National Corvette Museum commemorates 5th anniversary of the sinkhole that famously ate a display of Corvettes, with a new 360 Degree Virtual Cave Tour.

Five years ago disaster struck at the National Corvette Museum in Bowling Green, Kentucky, where a sinkhole swallowed eight of the attractions irreplaceable Corvettes but was followed by unprecedented support from enthusiasts in the form of donations and a 67 percent increase in visitors. Continuing with a very successful “tragedy to triumph” campaign that included shared videos of the rescue of the vehicles and the restorations of the vehicles and the facility itself, the fifth anniversary marks the launch of a 360 degree interactive tour of part of the remaining sinkhole.

“While many visitors and enthusiasts encouraged us to leave the sinkhole as-is, it was not feasible to do so,” said Katie Ellison, Marketing and Communications Manager at the National Corvette Museum.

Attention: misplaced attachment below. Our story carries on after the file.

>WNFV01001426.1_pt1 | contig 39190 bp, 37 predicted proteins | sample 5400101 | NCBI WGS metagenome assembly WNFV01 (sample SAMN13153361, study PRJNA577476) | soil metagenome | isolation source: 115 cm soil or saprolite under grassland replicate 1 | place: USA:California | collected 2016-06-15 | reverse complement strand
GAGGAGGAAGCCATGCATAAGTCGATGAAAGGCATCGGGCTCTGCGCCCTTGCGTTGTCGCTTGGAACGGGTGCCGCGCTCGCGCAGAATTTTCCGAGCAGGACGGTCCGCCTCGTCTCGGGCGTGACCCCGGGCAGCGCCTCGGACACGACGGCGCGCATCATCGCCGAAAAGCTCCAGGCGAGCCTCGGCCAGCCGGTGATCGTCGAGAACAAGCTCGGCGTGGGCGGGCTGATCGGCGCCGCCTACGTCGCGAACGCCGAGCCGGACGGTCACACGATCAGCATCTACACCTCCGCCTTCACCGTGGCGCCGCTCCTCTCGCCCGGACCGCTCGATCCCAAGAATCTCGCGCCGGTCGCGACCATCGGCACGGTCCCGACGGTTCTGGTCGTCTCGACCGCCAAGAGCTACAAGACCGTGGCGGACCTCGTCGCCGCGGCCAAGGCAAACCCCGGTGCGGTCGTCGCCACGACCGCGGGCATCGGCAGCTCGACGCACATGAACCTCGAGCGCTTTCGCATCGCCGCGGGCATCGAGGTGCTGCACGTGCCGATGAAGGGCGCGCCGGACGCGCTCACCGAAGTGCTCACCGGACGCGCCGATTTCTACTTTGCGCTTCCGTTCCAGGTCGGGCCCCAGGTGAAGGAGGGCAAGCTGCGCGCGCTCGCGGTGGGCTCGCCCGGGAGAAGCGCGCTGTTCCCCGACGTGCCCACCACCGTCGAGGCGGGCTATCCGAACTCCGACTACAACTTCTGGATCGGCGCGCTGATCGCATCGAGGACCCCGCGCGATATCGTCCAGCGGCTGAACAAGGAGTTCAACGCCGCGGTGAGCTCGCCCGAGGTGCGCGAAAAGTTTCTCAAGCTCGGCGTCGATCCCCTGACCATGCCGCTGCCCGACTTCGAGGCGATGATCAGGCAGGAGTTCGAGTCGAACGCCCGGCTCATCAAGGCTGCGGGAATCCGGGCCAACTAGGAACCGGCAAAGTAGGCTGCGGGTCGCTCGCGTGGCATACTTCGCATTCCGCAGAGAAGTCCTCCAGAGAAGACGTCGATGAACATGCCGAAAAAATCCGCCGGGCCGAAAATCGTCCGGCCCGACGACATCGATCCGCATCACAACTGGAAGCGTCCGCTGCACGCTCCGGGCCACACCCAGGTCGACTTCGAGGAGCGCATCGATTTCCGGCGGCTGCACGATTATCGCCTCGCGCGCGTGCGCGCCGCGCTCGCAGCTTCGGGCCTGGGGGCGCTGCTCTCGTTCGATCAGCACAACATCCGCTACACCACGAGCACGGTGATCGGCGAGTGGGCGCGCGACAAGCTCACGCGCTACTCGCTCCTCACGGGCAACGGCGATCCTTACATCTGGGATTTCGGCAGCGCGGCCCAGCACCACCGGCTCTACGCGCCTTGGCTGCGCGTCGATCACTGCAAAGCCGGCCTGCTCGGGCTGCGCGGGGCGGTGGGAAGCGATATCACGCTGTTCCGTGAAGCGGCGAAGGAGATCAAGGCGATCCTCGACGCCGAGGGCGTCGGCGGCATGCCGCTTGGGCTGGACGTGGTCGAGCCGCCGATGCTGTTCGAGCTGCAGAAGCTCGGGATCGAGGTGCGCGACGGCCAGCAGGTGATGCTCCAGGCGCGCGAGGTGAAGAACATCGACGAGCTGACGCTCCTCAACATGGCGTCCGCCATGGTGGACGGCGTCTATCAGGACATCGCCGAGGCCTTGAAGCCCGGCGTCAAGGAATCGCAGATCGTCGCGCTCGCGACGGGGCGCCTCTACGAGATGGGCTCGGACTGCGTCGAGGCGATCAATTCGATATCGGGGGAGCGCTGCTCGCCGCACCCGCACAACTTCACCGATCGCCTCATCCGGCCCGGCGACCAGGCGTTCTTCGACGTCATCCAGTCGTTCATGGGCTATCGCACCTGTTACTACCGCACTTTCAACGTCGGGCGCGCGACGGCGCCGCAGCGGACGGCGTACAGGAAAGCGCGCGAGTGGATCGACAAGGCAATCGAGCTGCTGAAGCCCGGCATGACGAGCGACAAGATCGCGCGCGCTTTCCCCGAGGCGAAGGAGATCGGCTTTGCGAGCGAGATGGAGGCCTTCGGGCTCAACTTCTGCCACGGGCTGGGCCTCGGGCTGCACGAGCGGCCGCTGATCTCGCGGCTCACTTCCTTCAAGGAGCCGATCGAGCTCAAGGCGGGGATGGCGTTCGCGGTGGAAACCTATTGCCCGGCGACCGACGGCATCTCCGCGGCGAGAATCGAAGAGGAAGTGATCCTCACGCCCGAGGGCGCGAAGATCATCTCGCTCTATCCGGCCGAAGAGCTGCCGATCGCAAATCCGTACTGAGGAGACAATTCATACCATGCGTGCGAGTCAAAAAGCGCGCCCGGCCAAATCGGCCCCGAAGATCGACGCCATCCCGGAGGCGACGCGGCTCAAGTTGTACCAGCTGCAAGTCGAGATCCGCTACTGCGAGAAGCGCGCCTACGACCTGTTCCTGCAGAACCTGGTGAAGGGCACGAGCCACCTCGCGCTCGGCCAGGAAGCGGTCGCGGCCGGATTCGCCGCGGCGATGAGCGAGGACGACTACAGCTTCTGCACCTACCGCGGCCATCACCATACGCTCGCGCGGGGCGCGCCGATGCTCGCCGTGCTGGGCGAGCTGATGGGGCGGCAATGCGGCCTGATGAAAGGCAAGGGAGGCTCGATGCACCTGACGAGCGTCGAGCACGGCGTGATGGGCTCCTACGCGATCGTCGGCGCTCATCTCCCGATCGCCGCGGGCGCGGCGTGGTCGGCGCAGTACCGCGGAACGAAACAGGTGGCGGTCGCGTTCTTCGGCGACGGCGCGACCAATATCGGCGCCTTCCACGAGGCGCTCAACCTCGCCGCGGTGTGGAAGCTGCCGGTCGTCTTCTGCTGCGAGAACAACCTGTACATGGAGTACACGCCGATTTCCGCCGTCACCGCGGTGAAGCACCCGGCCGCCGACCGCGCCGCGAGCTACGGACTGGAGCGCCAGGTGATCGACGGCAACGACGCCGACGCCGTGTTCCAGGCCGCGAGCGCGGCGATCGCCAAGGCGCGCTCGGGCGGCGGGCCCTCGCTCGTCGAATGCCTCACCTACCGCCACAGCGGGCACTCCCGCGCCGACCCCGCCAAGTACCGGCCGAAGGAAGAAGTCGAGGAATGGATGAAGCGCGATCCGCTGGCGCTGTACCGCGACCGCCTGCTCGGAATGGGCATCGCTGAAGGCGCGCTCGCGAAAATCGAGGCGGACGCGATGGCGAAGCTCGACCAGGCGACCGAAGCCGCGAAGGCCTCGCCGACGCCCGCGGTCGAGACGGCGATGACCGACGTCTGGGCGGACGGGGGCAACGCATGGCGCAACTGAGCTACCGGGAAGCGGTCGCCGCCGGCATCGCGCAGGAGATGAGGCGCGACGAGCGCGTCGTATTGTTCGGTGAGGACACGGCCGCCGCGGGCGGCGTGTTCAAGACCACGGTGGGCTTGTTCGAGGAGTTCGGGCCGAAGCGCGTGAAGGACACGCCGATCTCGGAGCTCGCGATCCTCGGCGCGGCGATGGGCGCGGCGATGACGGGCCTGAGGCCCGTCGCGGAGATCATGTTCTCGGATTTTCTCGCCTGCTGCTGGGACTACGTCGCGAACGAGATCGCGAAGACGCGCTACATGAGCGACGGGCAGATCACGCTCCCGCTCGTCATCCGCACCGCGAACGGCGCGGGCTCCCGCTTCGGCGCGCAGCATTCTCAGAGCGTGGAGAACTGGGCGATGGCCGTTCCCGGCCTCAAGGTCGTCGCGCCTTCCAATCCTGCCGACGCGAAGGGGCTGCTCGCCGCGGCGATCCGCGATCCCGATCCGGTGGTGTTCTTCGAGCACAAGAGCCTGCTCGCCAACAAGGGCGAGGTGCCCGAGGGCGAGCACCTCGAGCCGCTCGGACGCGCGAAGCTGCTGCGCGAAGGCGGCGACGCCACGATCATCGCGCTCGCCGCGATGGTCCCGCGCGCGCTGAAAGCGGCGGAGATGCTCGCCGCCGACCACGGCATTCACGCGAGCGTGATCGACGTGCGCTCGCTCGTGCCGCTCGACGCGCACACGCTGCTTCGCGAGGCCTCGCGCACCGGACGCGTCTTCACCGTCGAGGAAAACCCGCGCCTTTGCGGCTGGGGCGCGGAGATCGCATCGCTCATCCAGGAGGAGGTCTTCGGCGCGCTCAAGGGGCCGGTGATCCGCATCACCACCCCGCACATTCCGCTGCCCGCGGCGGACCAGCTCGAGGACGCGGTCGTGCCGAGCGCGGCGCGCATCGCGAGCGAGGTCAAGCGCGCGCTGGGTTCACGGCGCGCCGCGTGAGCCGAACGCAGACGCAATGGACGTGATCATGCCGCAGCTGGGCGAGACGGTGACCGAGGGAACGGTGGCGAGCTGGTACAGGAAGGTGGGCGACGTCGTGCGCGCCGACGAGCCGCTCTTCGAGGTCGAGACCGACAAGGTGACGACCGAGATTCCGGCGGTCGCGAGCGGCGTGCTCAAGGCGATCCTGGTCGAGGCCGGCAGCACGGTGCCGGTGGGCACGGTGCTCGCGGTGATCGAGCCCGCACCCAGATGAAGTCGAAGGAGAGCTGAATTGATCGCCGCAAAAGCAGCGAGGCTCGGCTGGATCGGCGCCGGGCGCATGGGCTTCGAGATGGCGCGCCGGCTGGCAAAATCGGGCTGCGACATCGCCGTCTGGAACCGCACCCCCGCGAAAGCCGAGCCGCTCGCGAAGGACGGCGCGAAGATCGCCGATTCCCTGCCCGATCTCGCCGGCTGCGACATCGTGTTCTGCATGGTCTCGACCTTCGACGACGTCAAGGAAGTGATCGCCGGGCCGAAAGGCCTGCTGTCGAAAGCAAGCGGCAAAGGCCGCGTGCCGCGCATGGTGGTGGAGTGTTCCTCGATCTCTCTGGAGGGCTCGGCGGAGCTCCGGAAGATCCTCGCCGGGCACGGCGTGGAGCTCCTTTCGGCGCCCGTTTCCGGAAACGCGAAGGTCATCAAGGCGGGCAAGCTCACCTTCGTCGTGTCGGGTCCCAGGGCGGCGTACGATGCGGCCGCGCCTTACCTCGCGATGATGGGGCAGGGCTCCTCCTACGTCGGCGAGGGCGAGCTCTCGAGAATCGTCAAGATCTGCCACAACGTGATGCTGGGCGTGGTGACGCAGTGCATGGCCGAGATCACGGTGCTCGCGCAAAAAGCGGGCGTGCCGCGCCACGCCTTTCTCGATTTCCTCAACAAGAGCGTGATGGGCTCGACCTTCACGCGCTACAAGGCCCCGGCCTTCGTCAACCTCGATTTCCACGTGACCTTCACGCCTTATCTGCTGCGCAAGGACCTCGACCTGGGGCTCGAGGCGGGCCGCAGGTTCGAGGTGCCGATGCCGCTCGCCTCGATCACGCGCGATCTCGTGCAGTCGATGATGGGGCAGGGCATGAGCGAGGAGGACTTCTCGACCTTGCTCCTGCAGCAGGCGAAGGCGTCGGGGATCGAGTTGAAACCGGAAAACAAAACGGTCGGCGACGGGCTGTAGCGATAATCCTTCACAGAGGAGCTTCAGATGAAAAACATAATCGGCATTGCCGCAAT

Following the devastating event that occurred on February 12, 2014, the floor of the Skydome was repaired and all eight of the Corvettes were put on display in their original locations. In 2016, the museum commemorated the event by opening a Corvette Cave-In exhibition and in 2017 started the restoration of the 1962 Black Corvette, revealing it in good as new condition in 2018. Since then three of the eight Corvettes, including the ’62, have been restored and the only visible signs of the sinkhole that remain are an outline on the Skydome floor, a viewing window over a 4 foot manhole, and 5 Corvettes damaged beyond repair.

Working with LifeLike Imageworks, the museum launched the tour on February 14th, 2019 that allows virtual visitors to explore the cave and to use VR headsets for a more real life experience. “A lot of people are curious about what it looks like inside the cave, beyond what the webcam shows, so we decided to add a 360-tour allowing them to take a look,” said Katie Ellison. The new 360 degree tour can be found on the Museums website and is free to access.

“We also offer an interactive exhibition, allowing guests to learn about what happened, the cars affected, caves and karst landscapes, how the building was repaired including a time lapse video, and even a live web cam in the cave. The sinkhole story is one that continues to captivate our visitors, and anyone who stumbles upon our security footage of the collapse online,” added Ellison. “It’s a part of not only Museum history, but also Corvette history. We welcome visitors to come check our immersive displays out and learn that story firsthand.”